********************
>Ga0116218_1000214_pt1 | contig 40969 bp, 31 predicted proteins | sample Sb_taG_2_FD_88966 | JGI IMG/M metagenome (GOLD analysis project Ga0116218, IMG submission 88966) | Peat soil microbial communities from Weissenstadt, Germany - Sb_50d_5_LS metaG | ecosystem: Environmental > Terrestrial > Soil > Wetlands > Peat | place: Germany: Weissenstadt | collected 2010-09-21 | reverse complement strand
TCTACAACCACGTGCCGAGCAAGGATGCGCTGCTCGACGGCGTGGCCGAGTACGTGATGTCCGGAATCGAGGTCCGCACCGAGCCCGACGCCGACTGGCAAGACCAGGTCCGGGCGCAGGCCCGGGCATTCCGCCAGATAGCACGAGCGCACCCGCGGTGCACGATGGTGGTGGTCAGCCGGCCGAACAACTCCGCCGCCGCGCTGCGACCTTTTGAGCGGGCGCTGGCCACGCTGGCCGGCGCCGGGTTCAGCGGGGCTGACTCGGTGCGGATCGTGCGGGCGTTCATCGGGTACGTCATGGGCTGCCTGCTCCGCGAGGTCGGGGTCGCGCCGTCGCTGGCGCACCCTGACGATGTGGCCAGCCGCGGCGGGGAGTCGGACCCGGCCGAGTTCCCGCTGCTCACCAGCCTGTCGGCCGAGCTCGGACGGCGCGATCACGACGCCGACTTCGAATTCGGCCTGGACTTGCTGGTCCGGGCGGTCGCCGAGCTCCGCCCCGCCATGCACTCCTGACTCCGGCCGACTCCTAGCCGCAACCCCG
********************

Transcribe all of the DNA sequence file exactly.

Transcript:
>Ga0116218_1000214_pt1 | contig 40969 bp, 31 predicted proteins | sample Sb_taG_2_FD_88966 | JGI IMG/M metagenome (GOLD analysis project Ga0116218, IMG submission 88966) | Peat soil microbial communities from Weissenstadt, Germany - Sb_50d_5_LS metaG | ecosystem: Environmental > Terrestrial > Soil > Wetlands > Peat | place: Germany: Weissenstadt | collected 2010-09-21 | reverse complement strand
TCTACAACCACGTGCCGAGCAAGGATGCGCTGCTCGACGGCGTGGCCGAGTACGTGATGTCCGGAATCGAGGTCCGCACCGAGCCCGACGCCGACTGGCAAGACCAGGTCCGGGCGCAGGCCCGGGCATTCCGCCAGATAGCACGAGCGCACCCGCGGTGCACGATGGTGGTGGTCAGCCGGCCGAACAACTCCGCCGCCGCGCTGCGACCTTTTGAGCGGGCGCTGGCCACGCTGGCCGGCGCCGGGTTCAGCGGGGCTGACTCGGTGCGGATCGTGCGGGCGTTCATCGGGTACGTCATGGGCTGCCTGCTCCGCGAGGTCGGGGTCGCGCCGTCGCTGGCGCACCCTGACGATGTGGCCAGCCGCGGCGGGGAGTCGGACCCGGCCGAGTTCCCGCTGCTCACCAGCCTGTCGGCCGAGCTCGGACGGCGCGATCACGACGCCGACTTCGAATTCGGCCTGGACTTGCTGGTCCGGGCGGTCGCCGAGCTCCGCCCCGCCATGCACTCCTGACTCCGGCCGACTCCTAGCCGCAACCCCG